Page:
1. Visiting from the US? Why not try DIYnot.US instead? Click here to continue to DIYnot.US.
    Dismiss Notice

Best mortar/concrete base for pedestal supported patio - thin slab

Discussion in 'In the Garden' started by mashie, 18 Jan 2021.

  1. mashie

    mashie

    Joined:
    7 May 2009
    Messages:
    70
    Thanks Received:
    0
    Country:
    United Kingdom
    Hi

    I'm looking for advice on the recipe to use for concrete.

    I'm about to lay the concrete slab on which I'll fix my 30mm thick, large, rectified stone slabs using pedestals. The pedestals are needed to overcome multiple problems of levels and drainage.

    It will be laid on top of block and beam (which bounces a little). I need a 1:100 slope.
    Height restrictions mean the slab will range in height from 55mm to 20mm.
    It's thin but I'm really tight on height thanks to idiot builder.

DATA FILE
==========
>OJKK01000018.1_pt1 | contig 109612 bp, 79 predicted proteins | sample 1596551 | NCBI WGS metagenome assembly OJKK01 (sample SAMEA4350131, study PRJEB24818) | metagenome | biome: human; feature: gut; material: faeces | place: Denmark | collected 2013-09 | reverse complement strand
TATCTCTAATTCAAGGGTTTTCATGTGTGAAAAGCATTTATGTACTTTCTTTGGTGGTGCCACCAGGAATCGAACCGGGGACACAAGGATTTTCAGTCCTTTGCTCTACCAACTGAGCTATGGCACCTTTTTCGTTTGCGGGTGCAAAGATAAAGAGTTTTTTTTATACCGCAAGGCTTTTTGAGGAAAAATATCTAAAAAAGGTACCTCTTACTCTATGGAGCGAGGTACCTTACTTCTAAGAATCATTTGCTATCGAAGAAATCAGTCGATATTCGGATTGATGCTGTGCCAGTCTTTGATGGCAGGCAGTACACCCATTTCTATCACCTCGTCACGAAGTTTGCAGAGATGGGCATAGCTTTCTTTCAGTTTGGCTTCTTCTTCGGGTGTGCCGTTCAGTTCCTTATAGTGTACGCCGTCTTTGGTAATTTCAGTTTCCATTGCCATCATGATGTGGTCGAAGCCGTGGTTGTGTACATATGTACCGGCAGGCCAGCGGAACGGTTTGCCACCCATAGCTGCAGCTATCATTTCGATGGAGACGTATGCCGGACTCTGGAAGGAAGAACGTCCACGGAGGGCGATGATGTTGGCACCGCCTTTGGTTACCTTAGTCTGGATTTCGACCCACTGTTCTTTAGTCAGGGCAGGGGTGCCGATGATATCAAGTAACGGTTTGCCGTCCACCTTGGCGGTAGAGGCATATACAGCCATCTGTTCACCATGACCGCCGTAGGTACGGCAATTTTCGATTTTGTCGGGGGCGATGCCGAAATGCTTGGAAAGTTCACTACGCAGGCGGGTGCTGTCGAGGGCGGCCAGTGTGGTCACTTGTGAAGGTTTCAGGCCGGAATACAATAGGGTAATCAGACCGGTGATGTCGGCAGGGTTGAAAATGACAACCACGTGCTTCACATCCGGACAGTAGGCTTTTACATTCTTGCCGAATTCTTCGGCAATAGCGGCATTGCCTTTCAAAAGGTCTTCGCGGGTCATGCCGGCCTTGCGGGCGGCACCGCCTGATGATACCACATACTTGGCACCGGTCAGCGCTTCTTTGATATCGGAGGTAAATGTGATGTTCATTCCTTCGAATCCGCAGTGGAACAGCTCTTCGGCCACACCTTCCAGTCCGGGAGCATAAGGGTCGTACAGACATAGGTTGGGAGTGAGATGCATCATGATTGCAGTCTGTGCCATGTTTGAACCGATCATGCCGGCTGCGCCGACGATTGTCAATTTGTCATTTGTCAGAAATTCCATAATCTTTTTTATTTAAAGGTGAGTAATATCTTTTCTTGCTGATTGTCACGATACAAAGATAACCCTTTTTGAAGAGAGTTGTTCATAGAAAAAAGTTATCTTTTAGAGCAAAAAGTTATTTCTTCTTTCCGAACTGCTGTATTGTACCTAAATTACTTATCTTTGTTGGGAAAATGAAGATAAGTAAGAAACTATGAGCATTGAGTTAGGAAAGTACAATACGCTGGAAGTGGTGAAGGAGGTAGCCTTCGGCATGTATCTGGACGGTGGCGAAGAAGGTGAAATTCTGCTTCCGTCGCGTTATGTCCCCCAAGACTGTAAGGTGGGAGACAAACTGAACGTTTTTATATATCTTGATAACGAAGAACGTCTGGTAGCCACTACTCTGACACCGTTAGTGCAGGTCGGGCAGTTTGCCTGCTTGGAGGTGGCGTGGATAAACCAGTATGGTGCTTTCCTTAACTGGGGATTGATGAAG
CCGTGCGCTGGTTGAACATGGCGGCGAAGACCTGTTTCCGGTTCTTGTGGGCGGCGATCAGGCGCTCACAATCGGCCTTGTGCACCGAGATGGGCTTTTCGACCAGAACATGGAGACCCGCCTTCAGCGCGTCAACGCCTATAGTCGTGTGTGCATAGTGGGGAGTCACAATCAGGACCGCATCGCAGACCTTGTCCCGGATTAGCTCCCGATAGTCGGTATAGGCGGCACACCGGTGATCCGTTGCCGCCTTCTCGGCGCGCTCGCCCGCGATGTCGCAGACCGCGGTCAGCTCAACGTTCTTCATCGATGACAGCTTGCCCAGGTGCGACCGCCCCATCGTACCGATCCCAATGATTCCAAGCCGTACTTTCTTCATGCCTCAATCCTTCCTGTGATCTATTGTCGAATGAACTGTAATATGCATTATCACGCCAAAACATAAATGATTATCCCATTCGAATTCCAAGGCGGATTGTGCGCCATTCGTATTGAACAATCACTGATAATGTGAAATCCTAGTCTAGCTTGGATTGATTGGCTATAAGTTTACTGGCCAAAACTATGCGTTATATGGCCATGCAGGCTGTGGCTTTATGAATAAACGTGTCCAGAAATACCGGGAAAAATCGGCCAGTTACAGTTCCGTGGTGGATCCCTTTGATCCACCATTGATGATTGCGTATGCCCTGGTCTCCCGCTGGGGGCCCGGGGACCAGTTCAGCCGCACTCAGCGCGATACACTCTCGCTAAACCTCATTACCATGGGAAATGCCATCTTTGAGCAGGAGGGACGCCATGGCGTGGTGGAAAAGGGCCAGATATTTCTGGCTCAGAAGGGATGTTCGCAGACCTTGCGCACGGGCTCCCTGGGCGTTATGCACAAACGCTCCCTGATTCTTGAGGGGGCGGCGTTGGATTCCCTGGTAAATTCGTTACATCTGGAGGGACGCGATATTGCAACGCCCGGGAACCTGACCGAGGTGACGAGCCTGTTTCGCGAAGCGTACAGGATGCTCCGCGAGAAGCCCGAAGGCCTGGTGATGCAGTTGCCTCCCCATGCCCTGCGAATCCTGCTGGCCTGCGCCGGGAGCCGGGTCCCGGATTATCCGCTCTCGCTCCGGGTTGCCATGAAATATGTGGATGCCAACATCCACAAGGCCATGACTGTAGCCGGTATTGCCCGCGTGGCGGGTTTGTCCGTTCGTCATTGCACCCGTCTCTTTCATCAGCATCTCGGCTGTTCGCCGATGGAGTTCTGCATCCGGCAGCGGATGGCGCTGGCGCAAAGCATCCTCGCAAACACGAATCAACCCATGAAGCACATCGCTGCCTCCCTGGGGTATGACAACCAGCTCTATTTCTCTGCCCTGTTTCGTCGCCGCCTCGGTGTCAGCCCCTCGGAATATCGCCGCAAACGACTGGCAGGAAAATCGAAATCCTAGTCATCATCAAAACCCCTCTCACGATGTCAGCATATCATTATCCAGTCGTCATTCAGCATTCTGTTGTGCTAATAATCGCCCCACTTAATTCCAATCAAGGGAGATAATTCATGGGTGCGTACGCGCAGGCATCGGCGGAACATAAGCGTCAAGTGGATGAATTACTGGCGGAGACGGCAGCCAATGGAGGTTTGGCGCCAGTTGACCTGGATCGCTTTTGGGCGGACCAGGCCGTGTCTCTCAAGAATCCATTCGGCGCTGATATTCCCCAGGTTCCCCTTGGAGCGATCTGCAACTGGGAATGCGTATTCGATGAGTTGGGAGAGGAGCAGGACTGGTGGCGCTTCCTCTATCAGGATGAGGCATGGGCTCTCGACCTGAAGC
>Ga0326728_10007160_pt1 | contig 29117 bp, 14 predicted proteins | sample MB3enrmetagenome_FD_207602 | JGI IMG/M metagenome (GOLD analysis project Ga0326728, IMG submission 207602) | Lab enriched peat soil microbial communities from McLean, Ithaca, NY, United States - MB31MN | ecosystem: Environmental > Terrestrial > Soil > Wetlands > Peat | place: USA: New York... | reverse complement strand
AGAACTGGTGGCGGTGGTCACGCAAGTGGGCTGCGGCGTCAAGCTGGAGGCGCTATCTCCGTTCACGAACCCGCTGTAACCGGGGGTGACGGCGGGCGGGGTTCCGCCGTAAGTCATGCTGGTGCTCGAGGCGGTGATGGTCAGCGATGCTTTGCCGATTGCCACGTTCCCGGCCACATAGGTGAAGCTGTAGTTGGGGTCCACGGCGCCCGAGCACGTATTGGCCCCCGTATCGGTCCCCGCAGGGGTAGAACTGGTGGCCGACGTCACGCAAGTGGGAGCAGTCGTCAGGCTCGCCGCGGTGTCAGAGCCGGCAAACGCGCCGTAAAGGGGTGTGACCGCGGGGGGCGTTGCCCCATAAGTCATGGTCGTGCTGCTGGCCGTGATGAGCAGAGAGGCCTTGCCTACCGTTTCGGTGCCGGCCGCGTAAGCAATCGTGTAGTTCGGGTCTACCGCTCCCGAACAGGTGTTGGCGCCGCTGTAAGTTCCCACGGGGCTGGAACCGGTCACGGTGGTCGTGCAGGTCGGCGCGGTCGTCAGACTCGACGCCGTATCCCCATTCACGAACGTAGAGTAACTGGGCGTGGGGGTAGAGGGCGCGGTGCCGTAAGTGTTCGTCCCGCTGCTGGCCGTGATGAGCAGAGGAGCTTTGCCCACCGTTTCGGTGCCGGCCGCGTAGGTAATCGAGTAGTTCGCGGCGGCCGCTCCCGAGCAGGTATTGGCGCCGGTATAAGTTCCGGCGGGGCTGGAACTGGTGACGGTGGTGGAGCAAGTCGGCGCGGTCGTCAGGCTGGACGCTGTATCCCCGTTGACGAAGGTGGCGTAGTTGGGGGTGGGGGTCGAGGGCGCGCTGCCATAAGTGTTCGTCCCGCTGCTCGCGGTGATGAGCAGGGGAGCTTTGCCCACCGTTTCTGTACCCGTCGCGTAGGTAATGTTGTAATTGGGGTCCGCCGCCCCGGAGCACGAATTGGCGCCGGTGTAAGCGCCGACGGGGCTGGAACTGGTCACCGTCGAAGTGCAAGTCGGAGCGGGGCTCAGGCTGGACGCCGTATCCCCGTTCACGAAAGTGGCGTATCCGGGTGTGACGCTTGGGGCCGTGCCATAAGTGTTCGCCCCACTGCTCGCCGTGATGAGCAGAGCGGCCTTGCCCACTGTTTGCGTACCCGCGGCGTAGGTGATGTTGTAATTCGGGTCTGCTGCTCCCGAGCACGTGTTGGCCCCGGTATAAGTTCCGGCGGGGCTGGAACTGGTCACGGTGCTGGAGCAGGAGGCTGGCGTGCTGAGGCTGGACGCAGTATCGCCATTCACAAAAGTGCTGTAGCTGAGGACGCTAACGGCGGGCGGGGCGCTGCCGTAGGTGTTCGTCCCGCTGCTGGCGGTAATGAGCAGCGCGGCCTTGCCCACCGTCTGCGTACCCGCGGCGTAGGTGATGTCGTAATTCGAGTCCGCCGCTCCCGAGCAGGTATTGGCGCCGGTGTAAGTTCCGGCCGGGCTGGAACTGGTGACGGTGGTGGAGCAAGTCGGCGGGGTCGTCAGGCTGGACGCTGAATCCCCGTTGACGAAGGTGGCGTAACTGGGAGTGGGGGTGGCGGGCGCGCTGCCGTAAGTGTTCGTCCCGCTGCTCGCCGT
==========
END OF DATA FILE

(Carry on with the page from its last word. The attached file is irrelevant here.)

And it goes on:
Fibre reinforcement has been suggested, in addition to rebar.
    The pedestals will sit on top of it. So it will get wet as well as being exposed to cold

    Please can anyone advise on what mix to use? Should I use fibre and if so what type? I'll be mixing it on site.

    Also, would you use an isolating membrane (would add height which I am reluctant to do)

    Do I need anything to bond the screed to the block and beam?

    Sorry for mixed use of terms concrete, screed and mortar but after a lot of reading I'm confused as to what to say when.

    thanks in advance!
     
    Last edited: 18 Jan 2021
  2. Sponsored Links
  3. kingandy2nd